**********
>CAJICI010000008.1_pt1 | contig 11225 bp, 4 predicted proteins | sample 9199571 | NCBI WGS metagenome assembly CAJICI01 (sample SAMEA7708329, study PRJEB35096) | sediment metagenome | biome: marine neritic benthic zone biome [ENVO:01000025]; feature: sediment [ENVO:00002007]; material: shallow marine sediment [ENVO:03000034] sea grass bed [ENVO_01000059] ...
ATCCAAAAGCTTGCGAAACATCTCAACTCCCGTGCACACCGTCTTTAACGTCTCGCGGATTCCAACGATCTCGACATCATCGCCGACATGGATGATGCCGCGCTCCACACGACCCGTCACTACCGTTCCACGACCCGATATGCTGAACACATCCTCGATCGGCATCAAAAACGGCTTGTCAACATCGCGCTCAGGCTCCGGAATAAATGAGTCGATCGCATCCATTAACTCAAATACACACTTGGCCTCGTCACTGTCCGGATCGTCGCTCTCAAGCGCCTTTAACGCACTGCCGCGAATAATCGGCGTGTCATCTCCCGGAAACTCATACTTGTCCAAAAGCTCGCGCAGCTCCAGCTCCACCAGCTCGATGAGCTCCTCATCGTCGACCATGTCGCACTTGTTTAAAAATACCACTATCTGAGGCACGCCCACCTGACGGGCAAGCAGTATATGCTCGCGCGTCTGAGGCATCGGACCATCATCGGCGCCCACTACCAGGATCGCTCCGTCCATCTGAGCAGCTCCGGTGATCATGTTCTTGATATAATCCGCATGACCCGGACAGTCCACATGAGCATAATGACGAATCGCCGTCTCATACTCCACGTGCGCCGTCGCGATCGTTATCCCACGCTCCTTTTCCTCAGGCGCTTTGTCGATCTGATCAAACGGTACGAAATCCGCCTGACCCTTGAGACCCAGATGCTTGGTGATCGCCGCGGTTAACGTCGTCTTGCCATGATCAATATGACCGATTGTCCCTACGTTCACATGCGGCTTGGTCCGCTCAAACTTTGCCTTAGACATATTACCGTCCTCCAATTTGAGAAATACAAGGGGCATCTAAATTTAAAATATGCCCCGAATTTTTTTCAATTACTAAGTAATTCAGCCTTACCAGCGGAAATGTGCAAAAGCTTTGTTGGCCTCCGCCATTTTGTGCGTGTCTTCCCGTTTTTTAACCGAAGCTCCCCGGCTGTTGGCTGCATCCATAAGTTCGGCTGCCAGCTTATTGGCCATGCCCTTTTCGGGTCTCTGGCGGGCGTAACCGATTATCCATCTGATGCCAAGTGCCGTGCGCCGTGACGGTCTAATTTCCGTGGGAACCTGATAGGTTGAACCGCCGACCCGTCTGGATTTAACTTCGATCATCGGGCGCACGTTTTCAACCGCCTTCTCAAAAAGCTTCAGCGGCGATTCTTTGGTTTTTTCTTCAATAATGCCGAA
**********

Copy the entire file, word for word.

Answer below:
>CAJICI010000008.1_pt1 | contig 11225 bp, 4 predicted proteins | sample 9199571 | NCBI WGS metagenome assembly CAJICI01 (sample SAMEA7708329, study PRJEB35096) | sediment metagenome | biome: marine neritic benthic zone biome [ENVO:01000025]; feature: sediment [ENVO:00002007]; material: shallow marine sediment [ENVO:03000034] sea grass bed [ENVO_01000059] ...
ATCCAAAAGCTTGCGAAACATCTCAACTCCCGTGCACACCGTCTTTAACGTCTCGCGGATTCCAACGATCTCGACATCATCGCCGACATGGATGATGCCGCGCTCCACACGACCCGTCACTACCGTTCCACGACCCGATATGCTGAACACATCCTCGATCGGCATCAAAAACGGCTTGTCAACATCGCGCTCAGGCTCCGGAATAAATGAGTCGATCGCATCCATTAACTCAAATACACACTTGGCCTCGTCACTGTCCGGATCGTCGCTCTCAAGCGCCTTTAACGCACTGCCGCGAATAATCGGCGTGTCATCTCCCGGAAACTCATACTTGTCCAAAAGCTCGCGCAGCTCCAGCTCCACCAGCTCGATGAGCTCCTCATCGTCGACCATGTCGCACTTGTTTAAAAATACCACTATCTGAGGCACGCCCACCTGACGGGCAAGCAGTATATGCTCGCGCGTCTGAGGCATCGGACCATCATCGGCGCCCACTACCAGGATCGCTCCGTCCATCTGAGCAGCTCCGGTGATCATGTTCTTGATATAATCCGCATGACCCGGACAGTCCACATGAGCATAATGACGAATCGCCGTCTCATACTCCACGTGCGCCGTCGCGATCGTTATCCCACGCTCCTTTTCCTCAGGCGCTTTGTCGATCTGATCAAACGGTACGAAATCCGCCTGACCCTTGAGACCCAGATGCTTGGTGATCGCCGCGGTTAACGTCGTCTTGCCATGATCAATATGACCGATTGTCCCTACGTTCACATGCGGCTTGGTCCGCTCAAACTTTGCCTTAGACATATTACCGTCCTCCAATTTGAGAAATACAAGGGGCATCTAAATTTAAAATATGCCCCGAATTTTTTTCAATTACTAAGTAATTCAGCCTTACCAGCGGAAATGTGCAAAAGCTTTGTTGGCCTCCGCCATTTTGTGCGTGTCTTCCCGTTTTTTAACCGAAGCTCCCCGGCTGTTGGCTGCATCCATAAGTTCGGCTGCCAGCTTATTGGCCATGCCCTTTTCGGGTCTCTGGCGGGCGTAACCGATTATCCATCTGATGCCAAGTGCCGTGCGCCGTGACGGTCTAATTTCCGTGGGAACCTGATAGGTTGAACCGCCGACCCGTCTGGATTTAACTTCGATCATCGGGCGCACGTTTTCAACCGCCTTCTCAAAAAGCTTCAGCGGCGATTCTTTGGTTTTTTCTTCAATAATGCCGAA